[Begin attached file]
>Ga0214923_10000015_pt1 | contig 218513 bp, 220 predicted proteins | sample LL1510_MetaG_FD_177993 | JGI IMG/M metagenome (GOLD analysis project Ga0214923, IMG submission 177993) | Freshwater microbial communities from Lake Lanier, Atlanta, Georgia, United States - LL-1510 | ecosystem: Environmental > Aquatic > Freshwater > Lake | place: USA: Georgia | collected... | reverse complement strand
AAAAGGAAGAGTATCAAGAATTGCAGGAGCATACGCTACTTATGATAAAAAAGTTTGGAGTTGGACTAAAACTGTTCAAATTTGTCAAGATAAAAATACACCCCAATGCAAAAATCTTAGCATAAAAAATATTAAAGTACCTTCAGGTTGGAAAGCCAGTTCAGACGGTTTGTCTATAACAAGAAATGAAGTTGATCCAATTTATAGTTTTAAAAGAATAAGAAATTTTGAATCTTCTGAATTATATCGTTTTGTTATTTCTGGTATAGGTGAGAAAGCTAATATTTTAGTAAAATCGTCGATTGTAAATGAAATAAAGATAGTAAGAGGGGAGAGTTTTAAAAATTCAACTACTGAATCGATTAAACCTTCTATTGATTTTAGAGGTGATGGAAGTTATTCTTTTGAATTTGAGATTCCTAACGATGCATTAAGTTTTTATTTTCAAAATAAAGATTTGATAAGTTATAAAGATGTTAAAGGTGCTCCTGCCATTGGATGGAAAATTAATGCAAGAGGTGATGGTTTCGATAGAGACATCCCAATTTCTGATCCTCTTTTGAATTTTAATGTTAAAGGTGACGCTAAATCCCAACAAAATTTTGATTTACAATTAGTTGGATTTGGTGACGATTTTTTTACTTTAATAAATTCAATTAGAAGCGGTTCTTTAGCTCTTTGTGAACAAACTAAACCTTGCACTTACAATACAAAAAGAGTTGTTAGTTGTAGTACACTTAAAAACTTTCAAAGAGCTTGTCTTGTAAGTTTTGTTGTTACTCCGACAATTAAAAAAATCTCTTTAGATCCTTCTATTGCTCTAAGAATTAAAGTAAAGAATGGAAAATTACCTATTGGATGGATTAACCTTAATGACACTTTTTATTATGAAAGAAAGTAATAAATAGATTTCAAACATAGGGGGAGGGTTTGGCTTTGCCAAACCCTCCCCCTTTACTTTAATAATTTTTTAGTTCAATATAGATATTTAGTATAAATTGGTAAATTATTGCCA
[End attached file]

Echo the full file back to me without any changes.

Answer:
>Ga0214923_10000015_pt1 | contig 218513 bp, 220 predicted proteins | sample LL1510_MetaG_FD_177993 | JGI IMG/M metagenome (GOLD analysis project Ga0214923, IMG submission 177993) | Freshwater microbial communities from Lake Lanier, Atlanta, Georgia, United States - LL-1510 | ecosystem: Environmental > Aquatic > Freshwater > Lake | place: USA: Georgia | collected... | reverse complement strand
AAAAGGAAGAGTATCAAGAATTGCAGGAGCATACGCTACTTATGATAAAAAAGTTTGGAGTTGGACTAAAACTGTTCAAATTTGTCAAGATAAAAATACACCCCAATGCAAAAATCTTAGCATAAAAAATATTAAAGTACCTTCAGGTTGGAAAGCCAGTTCAGACGGTTTGTCTATAACAAGAAATGAAGTTGATCCAATTTATAGTTTTAAAAGAATAAGAAATTTTGAATCTTCTGAATTATATCGTTTTGTTATTTCTGGTATAGGTGAGAAAGCTAATATTTTAGTAAAATCGTCGATTGTAAATGAAATAAAGATAGTAAGAGGGGAGAGTTTTAAAAATTCAACTACTGAATCGATTAAACCTTCTATTGATTTTAGAGGTGATGGAAGTTATTCTTTTGAATTTGAGATTCCTAACGATGCATTAAGTTTTTATTTTCAAAATAAAGATTTGATAAGTTATAAAGATGTTAAAGGTGCTCCTGCCATTGGATGGAAAATTAATGCAAGAGGTGATGGTTTCGATAGAGACATCCCAATTTCTGATCCTCTTTTGAATTTTAATGTTAAAGGTGACGCTAAATCCCAACAAAATTTTGATTTACAATTAGTTGGATTTGGTGACGATTTTTTTACTTTAATAAATTCAATTAGAAGCGGTTCTTTAGCTCTTTGTGAACAAACTAAACCTTGCACTTACAATACAAAAAGAGTTGTTAGTTGTAGTACACTTAAAAACTTTCAAAGAGCTTGTCTTGTAAGTTTTGTTGTTACTCCGACAATTAAAAAAATCTCTTTAGATCCTTCTATTGCTCTAAGAATTAAAGTAAAGAATGGAAAATTACCTATTGGATGGATTAACCTTAATGACACTTTTTATTATGAAAGAAAGTAATAAATAGATTTCAAACATAGGGGGAGGGTTTGGCTTTGCCAAACCCTCCCCCTTTACTTTAATAATTTTTTAGTTCAATATAGATATTTAGTATAAATTGGTAAATTATTGCCA